Diverse hobbies for igniting engineering innovation

Diverse hobbies for igniting engineering innovation
Estimated reading time: 6 minutes

My journey with juggling multiple unrelated hobbies suggests that engineers with a diverse interest are assets to allows for greater innovation and creativity.

From mad-scientist to Problem-Solver

The traditional image of a software engineer rarely includes fermentation vats with big blobs floating inside them, or paintbrushes. My personal journey fermenting unique beverages reveals an unexpected truth: diverse hobbies can unlock potent tools for engineers, helping them tackle complex challenges with ingenuity. This essay discusses this potential, we will explore how seemingly unrelated pursuits can help cultivate useful skills and perspectives that help generate creativity and innovation in engineering.

While technical expertise remains essential, engineers who venture beyond formulas and schematics unlock a treasure trove of benefits. Firstly, diverse hobbies expand their “toolset” for problem-solving. Imagine an engineer with a background in music approaching an interface design challenge. Their understanding of sound and rhythm could translate into user-friendly interfaces for individuals with auditory sensitivities. This “cross-pollination” of knowledge empowers engineers to identify unexpected connections, leading to more creative solutions.

Diverse hobbies nurture empathy, a key yet often underrated quality in engineers. By immersing themselves in different worlds, they develop a deeper understanding of diverse user needs and perspectives. For example, an engineer with a passion for woodworking might approach design with a keen eye for user experience, ensuring their creations are not only functional but also aesthetically pleasing. This enhanced empathy promotes stronger user relationships and ultimately leads to more impactful engineering solutions.

A Skillset Beyond Formulas

My experience with fermentation serves as a testament to this. As I experimented with unique brews, I learned useful skills in adaptability, problem-solving, and grit. These skills proved served me whell when I worked on an internal project that involved building the first internal-facing GPU Kubernetes cluster in our Fortune 100 organization. Experince in the project reflected the seemingly unpredictable pauses and accelerations in fermentation, and demanded I be flexible and ready to improvise. Both needed a strong understanding of fundamentals so I could see the change factors. Ultimately, the problem-solving mindset that I learned through my hobby proved to be useful in the project’s success.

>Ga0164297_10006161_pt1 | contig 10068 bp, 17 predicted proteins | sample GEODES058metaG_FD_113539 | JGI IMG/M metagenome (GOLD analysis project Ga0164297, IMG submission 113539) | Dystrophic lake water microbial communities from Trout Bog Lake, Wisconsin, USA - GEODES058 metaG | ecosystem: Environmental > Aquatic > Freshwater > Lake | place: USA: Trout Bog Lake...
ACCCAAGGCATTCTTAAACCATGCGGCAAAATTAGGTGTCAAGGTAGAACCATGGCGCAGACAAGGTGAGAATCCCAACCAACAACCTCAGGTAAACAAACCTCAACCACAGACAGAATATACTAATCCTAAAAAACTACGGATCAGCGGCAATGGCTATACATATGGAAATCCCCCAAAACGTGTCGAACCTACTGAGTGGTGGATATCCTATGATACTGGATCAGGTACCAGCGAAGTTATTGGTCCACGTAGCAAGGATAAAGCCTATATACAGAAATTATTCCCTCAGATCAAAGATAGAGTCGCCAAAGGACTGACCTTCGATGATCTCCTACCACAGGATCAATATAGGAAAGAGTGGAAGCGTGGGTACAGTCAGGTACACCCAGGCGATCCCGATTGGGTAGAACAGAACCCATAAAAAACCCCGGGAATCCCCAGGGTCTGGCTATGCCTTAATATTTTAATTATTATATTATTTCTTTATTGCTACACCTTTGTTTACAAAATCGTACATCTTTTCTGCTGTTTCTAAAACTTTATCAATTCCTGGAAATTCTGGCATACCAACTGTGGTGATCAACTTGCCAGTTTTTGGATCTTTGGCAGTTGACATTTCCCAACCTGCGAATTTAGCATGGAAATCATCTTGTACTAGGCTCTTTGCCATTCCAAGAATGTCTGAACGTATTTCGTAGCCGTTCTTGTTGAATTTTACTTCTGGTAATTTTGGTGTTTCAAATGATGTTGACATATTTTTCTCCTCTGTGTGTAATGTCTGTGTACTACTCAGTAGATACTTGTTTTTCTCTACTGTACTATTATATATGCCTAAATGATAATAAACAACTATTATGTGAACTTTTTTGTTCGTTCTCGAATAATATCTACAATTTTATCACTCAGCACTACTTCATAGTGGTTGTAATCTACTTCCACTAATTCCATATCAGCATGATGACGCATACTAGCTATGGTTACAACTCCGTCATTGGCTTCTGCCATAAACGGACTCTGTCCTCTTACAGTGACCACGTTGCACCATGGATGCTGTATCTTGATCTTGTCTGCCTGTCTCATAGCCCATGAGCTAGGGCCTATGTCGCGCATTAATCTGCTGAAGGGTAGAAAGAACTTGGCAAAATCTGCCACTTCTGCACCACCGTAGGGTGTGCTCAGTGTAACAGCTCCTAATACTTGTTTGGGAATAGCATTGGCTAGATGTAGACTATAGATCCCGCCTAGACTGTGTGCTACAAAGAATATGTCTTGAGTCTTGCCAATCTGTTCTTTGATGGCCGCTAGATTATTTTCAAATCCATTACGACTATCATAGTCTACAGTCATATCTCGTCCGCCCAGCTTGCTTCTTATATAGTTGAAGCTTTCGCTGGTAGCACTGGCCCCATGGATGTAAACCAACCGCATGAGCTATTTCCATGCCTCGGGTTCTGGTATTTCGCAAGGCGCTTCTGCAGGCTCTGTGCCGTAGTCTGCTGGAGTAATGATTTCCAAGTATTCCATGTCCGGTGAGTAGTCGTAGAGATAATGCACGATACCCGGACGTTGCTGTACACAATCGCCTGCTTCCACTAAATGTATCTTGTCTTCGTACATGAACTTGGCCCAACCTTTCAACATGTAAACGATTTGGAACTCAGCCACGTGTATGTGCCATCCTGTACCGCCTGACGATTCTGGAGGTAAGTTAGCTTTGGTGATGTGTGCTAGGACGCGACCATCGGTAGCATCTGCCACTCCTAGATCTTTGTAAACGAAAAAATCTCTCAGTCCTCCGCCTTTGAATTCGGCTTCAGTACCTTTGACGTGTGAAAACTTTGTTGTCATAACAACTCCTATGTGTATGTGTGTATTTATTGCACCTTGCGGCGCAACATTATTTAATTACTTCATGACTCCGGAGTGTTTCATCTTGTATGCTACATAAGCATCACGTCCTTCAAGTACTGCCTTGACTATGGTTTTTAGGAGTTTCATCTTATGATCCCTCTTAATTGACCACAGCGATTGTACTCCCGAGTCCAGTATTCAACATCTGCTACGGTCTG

We are scratching only the surface of the benefits diverse hobbies offer. Engineers who embrace the richness of diverse interests unlock their full potential as innovators, collaborators, and impactful problem-solvers. They can inspire a new generation where technical engineering solutions are technically sound, and also empathetic and human-centered. I have written the importance of human-centered design elsewhere on this blog, feel free to search on the ‘search’ bar to follow up on it.

Broader Implications

While technical prowess forms the bedrock of engineering, a singular focus can create a dangerous tunnel vision. This narrow perspective, limited to established methods and familiar solutions, often verlooks concerns like actual user needs, ethical considerations, and changing technology landscape. By embracing diverse hobbies and interests, on can act as a potent antidote to the restrictive worldview, equipping oneself with the multifaceted perspective and flexible approach to problem solving.